Having recently completed her time on the Emerging Innovator programme, Dr Shalini Divya’s transformative innovation in battery technology is continuing to power the way to a more sustainable future. Shalini’s research into battery technology, utilises abundantly available aluminium instead of resource-limited lithium.
Wellington UniVentures first connected with Shalini when she started her PhD four years ago. The team have supported her on her journey from student to Co-founder and Chief Executive Officer of the start-up .
Shalini is now working to improve her aluminium-ion battery technology so they can supplement the increasing demand for battery power.
Joining the Emerging Innovator Programme
Early into her PhD, Dr Ashwath Sundaresan, former Wellington UniVentures Senior Commercialisation Manager, could see Shalini’s tenacity to shape her research into something that could have global impact. Ashwath knew that the Emerging Innovator Programme would be a great learning tool for Shalini and nominated her.
Gaining commercial experience and meeting with industry to better understand their needs, Shalini has since established TasmanIon.
“Creating a start-up required a whole new set of skills than the ones I gained during my PhD,” Shalini says. “The additional wrap-around support from KiwiNet and Wellington UniVentures has really helped me to smoothly transition from the world of science to developing an idea that could become a life-changing initiative.”
Currently, Shalini’s aluminium batteries have the capacity to power equipment such as light bulbs. Further refinement of the chemical reactions within the battery needs to be made before the batteries can be used for more power-intensive applications. Shalini plans to initially market her battery technology for smaller devices such as drones before gradually improving the batteries so they can be used for electric scooters and cars.
“I never imagined that I would become a businesswoman,” says Shalini. “But nothing, in my opinion, beats the idea of creating something in the lab and then sharing your new technology's benefits with the whole world.”
What’s the project?
Researching more sustainable battery technology for her PhD, Shalini had been exploring alternatives to lithium-ion batteries when she discovered a material that outperforms most other energy storage materials in non-aqueous aluminium battery history. This enabled her to make powerful, long-life batteries from aluminium; a metal that is abundant, non-toxic, unlikely to explode, and is infinitely recyclable.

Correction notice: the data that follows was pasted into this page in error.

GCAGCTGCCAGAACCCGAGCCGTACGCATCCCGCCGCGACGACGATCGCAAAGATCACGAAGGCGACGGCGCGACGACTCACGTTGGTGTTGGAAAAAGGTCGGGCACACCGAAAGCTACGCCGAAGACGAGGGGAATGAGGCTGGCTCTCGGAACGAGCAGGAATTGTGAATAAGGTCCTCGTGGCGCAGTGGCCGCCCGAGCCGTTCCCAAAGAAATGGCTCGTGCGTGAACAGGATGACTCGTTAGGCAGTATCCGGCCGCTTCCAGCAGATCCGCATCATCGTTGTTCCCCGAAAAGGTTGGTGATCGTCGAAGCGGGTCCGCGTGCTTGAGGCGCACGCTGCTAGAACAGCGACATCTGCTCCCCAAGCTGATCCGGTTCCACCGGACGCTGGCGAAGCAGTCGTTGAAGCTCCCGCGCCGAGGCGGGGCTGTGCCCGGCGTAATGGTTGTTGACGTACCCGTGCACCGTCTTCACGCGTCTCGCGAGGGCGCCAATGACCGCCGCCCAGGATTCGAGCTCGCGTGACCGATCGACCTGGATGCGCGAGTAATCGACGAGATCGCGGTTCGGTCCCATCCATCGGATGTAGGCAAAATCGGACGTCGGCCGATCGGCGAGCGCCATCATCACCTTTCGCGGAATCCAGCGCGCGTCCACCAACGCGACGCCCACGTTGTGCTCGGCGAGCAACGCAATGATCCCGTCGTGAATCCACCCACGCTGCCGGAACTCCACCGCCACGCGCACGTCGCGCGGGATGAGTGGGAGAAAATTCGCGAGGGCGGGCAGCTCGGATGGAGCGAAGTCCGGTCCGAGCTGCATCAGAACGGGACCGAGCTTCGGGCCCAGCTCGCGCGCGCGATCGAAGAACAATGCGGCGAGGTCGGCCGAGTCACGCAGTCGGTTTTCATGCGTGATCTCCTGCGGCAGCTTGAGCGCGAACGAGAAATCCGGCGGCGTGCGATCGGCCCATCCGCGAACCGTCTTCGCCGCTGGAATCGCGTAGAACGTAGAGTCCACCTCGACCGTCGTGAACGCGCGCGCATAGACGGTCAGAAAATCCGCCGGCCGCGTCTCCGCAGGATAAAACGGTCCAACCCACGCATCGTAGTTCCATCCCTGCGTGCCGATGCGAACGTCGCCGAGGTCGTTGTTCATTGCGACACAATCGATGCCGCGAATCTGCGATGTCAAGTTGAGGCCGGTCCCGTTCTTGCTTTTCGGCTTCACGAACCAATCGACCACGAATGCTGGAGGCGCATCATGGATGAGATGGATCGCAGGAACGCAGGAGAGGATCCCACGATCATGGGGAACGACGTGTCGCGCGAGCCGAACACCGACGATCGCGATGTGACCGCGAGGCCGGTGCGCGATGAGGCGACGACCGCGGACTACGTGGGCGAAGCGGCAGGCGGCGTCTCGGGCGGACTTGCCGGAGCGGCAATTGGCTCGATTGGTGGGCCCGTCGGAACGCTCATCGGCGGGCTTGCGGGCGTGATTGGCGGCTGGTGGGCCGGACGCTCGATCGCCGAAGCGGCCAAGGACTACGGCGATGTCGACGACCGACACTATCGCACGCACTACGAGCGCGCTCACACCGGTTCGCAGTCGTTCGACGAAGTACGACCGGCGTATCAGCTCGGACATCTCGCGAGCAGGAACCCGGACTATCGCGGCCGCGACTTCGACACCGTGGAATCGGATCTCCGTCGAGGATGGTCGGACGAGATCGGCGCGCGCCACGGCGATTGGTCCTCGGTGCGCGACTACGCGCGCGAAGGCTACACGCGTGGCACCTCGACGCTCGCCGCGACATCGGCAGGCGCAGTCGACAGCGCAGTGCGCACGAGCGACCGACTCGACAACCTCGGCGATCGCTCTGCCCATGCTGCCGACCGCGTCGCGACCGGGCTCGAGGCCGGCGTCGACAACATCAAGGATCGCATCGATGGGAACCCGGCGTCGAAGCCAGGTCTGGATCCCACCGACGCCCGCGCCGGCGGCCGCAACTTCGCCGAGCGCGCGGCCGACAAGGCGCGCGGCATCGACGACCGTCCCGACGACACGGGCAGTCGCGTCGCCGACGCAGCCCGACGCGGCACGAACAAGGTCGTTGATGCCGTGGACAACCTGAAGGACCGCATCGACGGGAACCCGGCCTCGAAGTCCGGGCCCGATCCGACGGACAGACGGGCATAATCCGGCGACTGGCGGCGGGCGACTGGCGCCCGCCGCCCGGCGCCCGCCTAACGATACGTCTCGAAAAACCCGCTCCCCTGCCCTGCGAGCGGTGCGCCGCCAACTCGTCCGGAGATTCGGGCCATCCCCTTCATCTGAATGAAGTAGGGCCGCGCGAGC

“Aluminium-ion batteries have the potential to provide more power than lithium-ion batteries. Lithium-ion batteries are made from toxic, difficult-to-recycle substances which can explode when damaged. The raw materials—lithium and cobalt—are finite and running low, while mining them has a huge environmental cost,” says Shalini.
As the climate crisis looms over us, the global urgency to shift from fossil fuels to greener, cleaner sources of energy is growing.
“When the sun doesn’t shine, or the wind doesn’t blow, we need sustainable batteries to store renewable energy. It could be a huge step in lifting people out of poverty by securing their energy needs,” says Shalini.
Many of the plans surrounding the transition to cleaner sources of energy involve the replacement of fossil-fuel powered vehicles with electric vehicles. In fact, it is projected that by 2040, electric vehicles could significantly overtake the market in more developed countries. However, these plans have a major obstacle. To mass-produce electric vehicles, we require more lithium than what is available for us to mine on Earth. This dilemma, in combination with other current limitations of lithium-ion batteries, make alternative battery technology such as Shalini’s is a crucial requirement for reducing our greenhouse gas emissions.
How has the Emerging Innovator Programme supported the project?
The programme has allowed Shalini to connect with those in the industry and understand the needs of the market. It has helped her to develop the confidence to speak to a new audience about not only the technology, but the impact aluminium-ion batteries can have on the world. Shalini is creating a new battery class which does not rely on lithium, meaning there is a new pathway to meet the demand that is coming.
This drive and vision for a greener future was recognised at the end of 2021 as Shalini was awarded the Breakthrough Innovator Award at the annual KiwiNet Awards 2021.
Hamish Findlay, Wellington UniVentures’ General Manager Commercialisation says: “Shalini’s determination and passion to share this new technology shines through her work. The programme allowed her to improve her technology and now she’s well on the way to take TasmanIon on the next stage of the technical development plan and improve the quality and performance of the batteries. The programme was an invaluable experience for her to grow as an entrepreneur.”